Today I walked back to this lovely conservation area. A wonderful 2 hour walk. Once I reached the woods, a remarkable program came on my headphones: an interview of Maya Lin (the creator of the Vietnam War memorial) about her new memorial What is Missing? It is a multimedia project in museums, on the web, in book form and more to document the 6th mass extinction on Earth, this one caused by habitat change caused by humans. What a remarkable project. What a remarkable woman. Listen to this amazing interview.

It was so meaningful walking slowly around this beautiful pond imagining the losses in habitat and plenty on the Earth. Part of her project recreates what old habitats were like by going back to the diaries of travelers and explorers of the past. For instance, Christopher Columbus in the late 1400s reports that he thought one of his ships was grounded but then realized he had just wandered into a huge group of turtles so thick it stopped his ship. Early European settlers in North America reported 12" oysters, 6' lobsters, and 40 lb wild turkeys. Her project will encourage people today to share their memories of changing environments. I remember hearing loons on Raquette Lake in the Adirondacks when I went to sleep away camp in the late 1970's. Evidently, they are nearly gone.

On the way home I began to pick up trash along the road. Here's what I collected. There could have been more but the bag (that I had found on the roadside) was full and I didn't wander more than a yard or so from the road.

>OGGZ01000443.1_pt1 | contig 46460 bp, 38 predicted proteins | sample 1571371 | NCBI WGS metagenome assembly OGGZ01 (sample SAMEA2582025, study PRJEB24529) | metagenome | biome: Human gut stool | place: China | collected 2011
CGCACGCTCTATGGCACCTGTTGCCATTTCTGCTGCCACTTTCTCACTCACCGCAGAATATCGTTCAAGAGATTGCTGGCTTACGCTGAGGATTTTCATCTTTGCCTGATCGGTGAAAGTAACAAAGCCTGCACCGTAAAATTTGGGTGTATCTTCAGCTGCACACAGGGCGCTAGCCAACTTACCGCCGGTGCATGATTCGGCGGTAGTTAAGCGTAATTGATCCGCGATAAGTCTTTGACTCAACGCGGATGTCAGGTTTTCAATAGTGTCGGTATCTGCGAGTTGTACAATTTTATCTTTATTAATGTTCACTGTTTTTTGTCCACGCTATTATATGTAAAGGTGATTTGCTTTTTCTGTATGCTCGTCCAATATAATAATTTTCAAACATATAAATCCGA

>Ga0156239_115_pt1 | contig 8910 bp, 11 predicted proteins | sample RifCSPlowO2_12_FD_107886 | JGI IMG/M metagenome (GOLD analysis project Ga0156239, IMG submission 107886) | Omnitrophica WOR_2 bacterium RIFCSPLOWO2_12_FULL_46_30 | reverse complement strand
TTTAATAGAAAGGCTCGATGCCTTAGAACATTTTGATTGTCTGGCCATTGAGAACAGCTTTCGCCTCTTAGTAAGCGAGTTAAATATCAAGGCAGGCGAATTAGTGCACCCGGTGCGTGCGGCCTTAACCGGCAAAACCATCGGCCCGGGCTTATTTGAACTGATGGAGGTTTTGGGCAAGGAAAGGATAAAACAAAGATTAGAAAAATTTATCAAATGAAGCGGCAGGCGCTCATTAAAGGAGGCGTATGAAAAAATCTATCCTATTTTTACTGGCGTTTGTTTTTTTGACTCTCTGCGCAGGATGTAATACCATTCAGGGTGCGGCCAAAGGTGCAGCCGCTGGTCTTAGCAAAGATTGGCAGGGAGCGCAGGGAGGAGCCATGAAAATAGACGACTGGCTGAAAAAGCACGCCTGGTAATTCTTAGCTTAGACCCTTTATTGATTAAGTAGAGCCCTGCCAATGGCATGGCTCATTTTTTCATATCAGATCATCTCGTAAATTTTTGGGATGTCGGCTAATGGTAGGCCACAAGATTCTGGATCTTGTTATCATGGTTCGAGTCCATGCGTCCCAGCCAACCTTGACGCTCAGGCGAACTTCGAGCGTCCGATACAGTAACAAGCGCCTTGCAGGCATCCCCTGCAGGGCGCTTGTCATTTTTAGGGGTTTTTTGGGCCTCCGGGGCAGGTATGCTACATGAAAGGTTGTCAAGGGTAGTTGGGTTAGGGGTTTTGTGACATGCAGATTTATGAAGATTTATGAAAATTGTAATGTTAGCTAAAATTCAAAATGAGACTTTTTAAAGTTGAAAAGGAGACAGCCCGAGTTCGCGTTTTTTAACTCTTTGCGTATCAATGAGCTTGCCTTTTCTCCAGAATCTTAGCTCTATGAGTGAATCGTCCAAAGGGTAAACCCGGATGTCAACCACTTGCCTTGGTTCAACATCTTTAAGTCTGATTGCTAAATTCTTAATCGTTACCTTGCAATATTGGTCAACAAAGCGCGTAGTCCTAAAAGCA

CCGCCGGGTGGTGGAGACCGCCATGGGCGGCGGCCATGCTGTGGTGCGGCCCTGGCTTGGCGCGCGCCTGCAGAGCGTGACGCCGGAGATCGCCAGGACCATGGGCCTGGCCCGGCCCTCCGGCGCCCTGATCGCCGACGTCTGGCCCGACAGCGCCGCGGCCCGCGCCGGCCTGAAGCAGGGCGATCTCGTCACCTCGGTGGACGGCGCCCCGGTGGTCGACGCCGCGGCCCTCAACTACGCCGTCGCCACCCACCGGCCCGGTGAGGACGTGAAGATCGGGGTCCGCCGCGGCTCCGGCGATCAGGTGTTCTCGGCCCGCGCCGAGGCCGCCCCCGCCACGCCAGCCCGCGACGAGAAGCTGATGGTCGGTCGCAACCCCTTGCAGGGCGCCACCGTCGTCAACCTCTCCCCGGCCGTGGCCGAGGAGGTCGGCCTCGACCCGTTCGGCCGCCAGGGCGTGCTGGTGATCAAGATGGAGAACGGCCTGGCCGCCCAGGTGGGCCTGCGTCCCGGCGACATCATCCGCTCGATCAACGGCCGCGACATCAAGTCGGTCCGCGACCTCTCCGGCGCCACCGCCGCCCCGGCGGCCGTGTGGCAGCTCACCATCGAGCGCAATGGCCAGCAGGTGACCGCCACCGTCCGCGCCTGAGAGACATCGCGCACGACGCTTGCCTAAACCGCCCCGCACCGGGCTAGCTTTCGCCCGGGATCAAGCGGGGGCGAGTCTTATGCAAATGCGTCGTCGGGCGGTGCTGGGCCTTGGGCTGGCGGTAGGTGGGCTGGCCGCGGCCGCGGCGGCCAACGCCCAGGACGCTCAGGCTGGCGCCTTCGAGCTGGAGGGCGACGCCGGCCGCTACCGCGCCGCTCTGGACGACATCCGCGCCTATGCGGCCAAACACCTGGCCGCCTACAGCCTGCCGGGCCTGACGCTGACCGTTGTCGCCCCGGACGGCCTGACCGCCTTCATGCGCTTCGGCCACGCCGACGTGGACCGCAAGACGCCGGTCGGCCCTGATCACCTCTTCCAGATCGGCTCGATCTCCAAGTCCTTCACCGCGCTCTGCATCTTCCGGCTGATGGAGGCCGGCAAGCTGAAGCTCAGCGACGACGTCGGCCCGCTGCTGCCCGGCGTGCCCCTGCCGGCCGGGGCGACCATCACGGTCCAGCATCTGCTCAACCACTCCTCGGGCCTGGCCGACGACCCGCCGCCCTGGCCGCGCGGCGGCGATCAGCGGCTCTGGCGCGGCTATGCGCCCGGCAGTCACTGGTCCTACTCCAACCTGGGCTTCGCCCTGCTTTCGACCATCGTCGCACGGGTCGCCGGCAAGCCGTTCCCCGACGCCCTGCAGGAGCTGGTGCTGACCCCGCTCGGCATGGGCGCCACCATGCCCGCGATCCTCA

What can you do to help the environment and preserve our planet and its species today? Do you really need to get a new disposable cup of coffee or bottle of water every day?

Sunday, November 1, 2009


So much wind yesterday. It was Halloween, the last day October and the last day for most of our leaves. The narrow wooded part of the driveway was filled with leaves we collected and pulled into the woods.

Halloween was very different from years past. In our old house we got hundreds of trick-or-treaters. This year we had two friends stop by. That's all. In this town tons of people trick-or-treat on one road safe from fast cars, a circular one where all the families expect big crowds. Many homes were expertly decorated for the occasion. We had a pot luck dinner with about 4 other families then went to this area of town and walked the dark street... The only lights came from flashlights, glow sticks and spooky lighted displays. The nearly full moon was enveloped from time to time by the fast moving clouds we could see beyond the dark swaying branches.

Check out this spooky witch and IPod Guy/Disgrunted Teenager

Happy Halloween